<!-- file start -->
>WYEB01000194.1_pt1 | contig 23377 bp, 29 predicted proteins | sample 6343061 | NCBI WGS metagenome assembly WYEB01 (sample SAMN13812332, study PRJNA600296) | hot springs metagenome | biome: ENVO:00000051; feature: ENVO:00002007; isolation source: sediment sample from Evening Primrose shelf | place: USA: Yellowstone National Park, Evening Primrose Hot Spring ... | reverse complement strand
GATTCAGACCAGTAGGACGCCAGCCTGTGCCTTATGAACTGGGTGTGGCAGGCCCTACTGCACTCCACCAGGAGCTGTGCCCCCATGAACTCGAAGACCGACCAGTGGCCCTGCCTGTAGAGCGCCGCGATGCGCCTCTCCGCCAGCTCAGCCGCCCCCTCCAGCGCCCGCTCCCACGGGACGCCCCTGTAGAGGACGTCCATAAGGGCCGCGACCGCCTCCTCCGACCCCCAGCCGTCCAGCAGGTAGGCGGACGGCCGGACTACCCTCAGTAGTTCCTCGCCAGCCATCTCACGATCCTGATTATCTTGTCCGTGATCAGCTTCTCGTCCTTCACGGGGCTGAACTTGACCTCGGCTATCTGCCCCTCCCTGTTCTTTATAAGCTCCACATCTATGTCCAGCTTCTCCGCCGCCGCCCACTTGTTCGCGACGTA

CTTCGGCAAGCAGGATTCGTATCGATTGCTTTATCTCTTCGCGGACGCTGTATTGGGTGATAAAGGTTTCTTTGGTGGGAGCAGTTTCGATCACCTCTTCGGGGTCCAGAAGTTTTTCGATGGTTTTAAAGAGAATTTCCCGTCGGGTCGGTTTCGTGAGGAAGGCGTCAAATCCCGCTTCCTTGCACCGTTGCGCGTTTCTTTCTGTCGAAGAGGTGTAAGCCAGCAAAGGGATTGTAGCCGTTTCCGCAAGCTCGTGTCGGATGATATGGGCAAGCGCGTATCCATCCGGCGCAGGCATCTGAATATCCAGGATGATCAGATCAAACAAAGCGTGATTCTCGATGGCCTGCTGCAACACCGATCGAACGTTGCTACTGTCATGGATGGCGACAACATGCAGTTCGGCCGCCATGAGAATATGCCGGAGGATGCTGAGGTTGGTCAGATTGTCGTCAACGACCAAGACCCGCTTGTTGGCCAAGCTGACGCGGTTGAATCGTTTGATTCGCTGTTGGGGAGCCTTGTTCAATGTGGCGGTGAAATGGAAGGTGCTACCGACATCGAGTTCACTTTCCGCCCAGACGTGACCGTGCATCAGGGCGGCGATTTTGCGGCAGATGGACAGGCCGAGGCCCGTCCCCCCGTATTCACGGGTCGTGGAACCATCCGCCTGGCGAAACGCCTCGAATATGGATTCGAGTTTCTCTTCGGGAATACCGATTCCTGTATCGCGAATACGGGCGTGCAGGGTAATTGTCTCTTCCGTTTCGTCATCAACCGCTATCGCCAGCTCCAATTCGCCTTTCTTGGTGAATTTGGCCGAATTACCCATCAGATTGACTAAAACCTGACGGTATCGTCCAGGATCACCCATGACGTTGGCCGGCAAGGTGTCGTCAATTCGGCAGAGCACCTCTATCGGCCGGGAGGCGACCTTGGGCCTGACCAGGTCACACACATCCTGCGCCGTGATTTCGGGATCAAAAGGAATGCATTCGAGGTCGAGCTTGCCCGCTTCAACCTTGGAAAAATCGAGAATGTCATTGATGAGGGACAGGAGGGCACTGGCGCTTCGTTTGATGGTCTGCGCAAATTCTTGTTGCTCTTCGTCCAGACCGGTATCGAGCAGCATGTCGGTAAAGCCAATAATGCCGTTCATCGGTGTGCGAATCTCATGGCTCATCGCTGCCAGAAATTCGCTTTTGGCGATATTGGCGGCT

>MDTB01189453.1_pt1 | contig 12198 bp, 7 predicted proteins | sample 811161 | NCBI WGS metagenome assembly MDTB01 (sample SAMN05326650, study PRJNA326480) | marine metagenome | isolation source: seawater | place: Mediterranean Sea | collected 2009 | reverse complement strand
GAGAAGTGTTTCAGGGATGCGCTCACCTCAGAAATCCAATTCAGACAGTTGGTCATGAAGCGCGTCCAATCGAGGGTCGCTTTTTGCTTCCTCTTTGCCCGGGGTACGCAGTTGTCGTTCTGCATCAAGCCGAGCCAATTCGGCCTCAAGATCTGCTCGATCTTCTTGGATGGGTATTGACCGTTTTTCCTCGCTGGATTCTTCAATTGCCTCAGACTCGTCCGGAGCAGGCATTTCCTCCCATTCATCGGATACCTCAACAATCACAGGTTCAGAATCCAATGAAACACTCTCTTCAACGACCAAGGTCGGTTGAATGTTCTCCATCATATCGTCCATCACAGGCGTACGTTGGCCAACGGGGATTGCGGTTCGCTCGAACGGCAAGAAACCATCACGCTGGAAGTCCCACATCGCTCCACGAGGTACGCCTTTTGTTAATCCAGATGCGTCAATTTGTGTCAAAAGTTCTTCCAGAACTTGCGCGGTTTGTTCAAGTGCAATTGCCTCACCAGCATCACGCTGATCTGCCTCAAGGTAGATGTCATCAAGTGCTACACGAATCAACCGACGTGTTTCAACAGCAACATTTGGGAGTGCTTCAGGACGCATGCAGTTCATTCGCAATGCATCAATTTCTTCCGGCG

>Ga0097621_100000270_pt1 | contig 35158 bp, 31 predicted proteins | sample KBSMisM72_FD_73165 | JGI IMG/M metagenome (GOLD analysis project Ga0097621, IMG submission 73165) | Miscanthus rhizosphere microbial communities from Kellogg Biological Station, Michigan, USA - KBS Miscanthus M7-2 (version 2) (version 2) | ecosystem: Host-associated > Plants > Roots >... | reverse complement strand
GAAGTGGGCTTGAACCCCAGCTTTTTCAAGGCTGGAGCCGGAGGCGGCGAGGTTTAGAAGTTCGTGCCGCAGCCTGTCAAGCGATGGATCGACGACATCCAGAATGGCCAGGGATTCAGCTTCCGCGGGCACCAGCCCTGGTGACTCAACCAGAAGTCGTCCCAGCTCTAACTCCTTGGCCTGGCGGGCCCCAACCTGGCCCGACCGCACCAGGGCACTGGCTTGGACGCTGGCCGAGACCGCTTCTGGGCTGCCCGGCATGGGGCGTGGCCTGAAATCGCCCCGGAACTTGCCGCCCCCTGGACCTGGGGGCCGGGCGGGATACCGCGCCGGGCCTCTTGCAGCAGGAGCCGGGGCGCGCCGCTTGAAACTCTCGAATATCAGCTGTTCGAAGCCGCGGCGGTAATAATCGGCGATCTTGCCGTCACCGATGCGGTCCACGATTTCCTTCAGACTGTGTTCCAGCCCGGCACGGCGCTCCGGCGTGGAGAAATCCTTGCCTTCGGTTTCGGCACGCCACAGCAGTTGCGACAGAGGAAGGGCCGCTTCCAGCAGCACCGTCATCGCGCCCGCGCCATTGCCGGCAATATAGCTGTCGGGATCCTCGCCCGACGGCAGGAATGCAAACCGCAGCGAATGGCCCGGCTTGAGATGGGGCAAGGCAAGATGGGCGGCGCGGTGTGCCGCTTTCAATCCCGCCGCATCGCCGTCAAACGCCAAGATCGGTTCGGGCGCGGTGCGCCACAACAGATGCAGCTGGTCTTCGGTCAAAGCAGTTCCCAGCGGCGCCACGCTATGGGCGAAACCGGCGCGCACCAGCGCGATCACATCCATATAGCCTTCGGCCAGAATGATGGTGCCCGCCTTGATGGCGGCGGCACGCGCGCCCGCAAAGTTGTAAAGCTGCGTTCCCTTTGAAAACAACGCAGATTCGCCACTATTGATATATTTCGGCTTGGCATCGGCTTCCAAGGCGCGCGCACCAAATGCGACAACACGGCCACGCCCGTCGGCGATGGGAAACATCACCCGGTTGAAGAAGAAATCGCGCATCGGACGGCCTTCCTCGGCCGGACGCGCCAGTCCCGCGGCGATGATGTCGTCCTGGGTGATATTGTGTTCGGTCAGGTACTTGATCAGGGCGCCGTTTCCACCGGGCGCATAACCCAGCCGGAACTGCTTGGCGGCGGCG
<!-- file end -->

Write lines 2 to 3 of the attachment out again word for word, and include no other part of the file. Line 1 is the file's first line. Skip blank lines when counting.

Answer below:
GATTCAGACCAGTAGGACGCCAGCCTGTGCCTTATGAACTGGGTGTGGCAGGCCCTACTGCACTCCACCAGGAGCTGTGCCCCCATGAACTCGAAGACCGACCAGTGGCCCTGCCTGTAGAGCGCCGCGATGCGCCTCTCCGCCAGCTCAGCCGCCCCCTCCAGCGCCCGCTCCCACGGGACGCCCCTGTAGAGGACGTCCATAAGGGCCGCGACCGCCTCCTCCGACCCCCAGCCGTCCAGCAGGTAGGCGGACGGCCGGACTACCCTCAGTAGTTCCTCGCCAGCCATCTCACGATCCTGATTATCTTGTCCGTGATCAGCTTCTCGTCCTTCACGGGGCTGAACTTGACCTCGGCTATCTGCCCCTCCCTGTTCTTTATAAGCTCCACATCTATGTCCAGCTTCTCCGCCGCCGCCCACTTGTTCGCGACGTA

CTTCGGCAAGCAGGATTCGTATCGATTGCTTTATCTCTTCGCGGACGCTGTATTGGGTGATAAAGGTTTCTTTGGTGGGAGCAGTTTCGATCACCTCTTCGGGGTCCAGAAGTTTTTCGATGGTTTTAAAGAGAATTTCCCGTCGGGTCGGTTTCGTGAGGAAGGCGTCAAATCCCGCTTCCTTGCACCGTTGCGCGTTTCTTTCTGTCGAAGAGGTGTAAGCCAGCAAAGGGATTGTAGCCGTTTCCGCAAGCTCGTGTCGGATGATATGGGCAAGCGCGTATCCATCCGGCGCAGGCATCTGAATATCCAGGATGATCAGATCAAACAAAGCGTGATTCTCGATGGCCTGCTGCAACACCGATCGAACGTTGCTACTGTCATGGATGGCGACAACATGCAGTTCGGCCGCCATGAGAATATGCCGGAGGATGCTGAGGTTGGTCAGATTGTCGTCAACGACCAAGACCCGCTTGTTGGCCAAGCTGACGCGGTTGAATCGTTTGATTCGCTGTTGGGGAGCCTTGTTCAATGTGGCGGTGAAATGGAAGGTGCTACCGACATCGAGTTCACTTTCCGCCCAGACGTGACCGTGCATCAGGGCGGCGATTTTGCGGCAGATGGACAGGCCGAGGCCCGTCCCCCCGTATTCACGGGTCGTGGAACCATCCGCCTGGCGAAACGCCTCGAATATGGATTCGAGTTTCTCTTCGGGAATACCGATTCCTGTATCGCGAATACGGGCGTGCAGGGTAATTGTCTCTTCCGTTTCGTCATCAACCGCTATCGCCAGCTCCAATTCGCCTTTCTTGGTGAATTTGGCCGAATTACCCATCAGATTGACTAAAACCTGACGGTATCGTCCAGGATCACCCATGACGTTGGCCGGCAAGGTGTCGTCAATTCGGCAGAGCACCTCTATCGGCCGGGAGGCGACCTTGGGCCTGACCAGGTCACACACATCCTGCGCCGTGATTTCGGGATCAAAAGGAATGCATTCGAGGTCGAGCTTGCCCGCTTCAACCTTGGAAAAATCGAGAATGTCATTGATGAGGGACAGGAGGGCACTGGCGCTTCGTTTGATGGTCTGCGCAAATTCTTGTTGCTCTTCGTCCAGACCGGTATCGAGCAGCATGTCGGTAAAGCCAATAATGCCGTTCATCGGTGTGCGAATCTCATGGCTCATCGCTGCCAGAAATTCGCTTTTGGCGATATTGGCGGCT